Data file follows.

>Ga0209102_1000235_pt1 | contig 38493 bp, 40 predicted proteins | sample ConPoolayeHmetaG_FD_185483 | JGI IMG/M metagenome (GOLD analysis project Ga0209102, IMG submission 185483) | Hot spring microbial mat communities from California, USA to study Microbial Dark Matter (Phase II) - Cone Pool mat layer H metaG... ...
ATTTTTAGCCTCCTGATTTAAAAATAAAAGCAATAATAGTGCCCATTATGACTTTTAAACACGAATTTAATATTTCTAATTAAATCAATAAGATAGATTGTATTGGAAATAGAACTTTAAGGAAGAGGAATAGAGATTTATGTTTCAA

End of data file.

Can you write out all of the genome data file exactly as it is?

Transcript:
>Ga0209102_1000235_pt1 | contig 38493 bp, 40 predicted proteins | sample ConPoolayeHmetaG_FD_185483 | JGI IMG/M metagenome (GOLD analysis project Ga0209102, IMG submission 185483) | Hot spring microbial mat communities from California, USA to study Microbial Dark Matter (Phase II) - Cone Pool mat layer H metaG... ...
ATTTTTAGCCTCCTGATTTAAAAATAAAAGCAATAATAGTGCCCATTATGACTTTTAAACACGAATTTAATATTTCTAATTAAATCAATAAGATAGATTGTATTGGAAATAGAACTTTAAGGAAGAGGAATAGAGATTTATGTTTCAA